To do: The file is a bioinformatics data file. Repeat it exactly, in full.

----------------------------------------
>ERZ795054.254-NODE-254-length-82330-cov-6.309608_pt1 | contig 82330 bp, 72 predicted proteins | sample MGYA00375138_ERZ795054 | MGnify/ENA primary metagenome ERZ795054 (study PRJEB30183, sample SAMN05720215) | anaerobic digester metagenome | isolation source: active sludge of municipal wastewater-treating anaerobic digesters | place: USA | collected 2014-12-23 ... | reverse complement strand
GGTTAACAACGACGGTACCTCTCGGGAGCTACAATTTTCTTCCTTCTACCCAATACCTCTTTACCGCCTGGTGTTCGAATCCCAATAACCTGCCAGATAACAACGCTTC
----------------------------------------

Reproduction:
>ERZ795054.254-NODE-254-length-82330-cov-6.309608_pt1 | contig 82330 bp, 72 predicted proteins | sample MGYA00375138_ERZ795054 | MGnify/ENA primary metagenome ERZ795054 (study PRJEB30183, sample SAMN05720215) | anaerobic digester metagenome | isolation source: active sludge of municipal wastewater-treating anaerobic digesters | place: USA | collected 2014-12-23 ... | reverse complement strand
GGTTAACAACGACGGTACCTCTCGGGAGCTACAATTTTCTTCCTTCTACCCAATACCTCTTTACCGCCTGGTGTTCGAATCCCAATAACCTGCCAGATAACAACGCTTC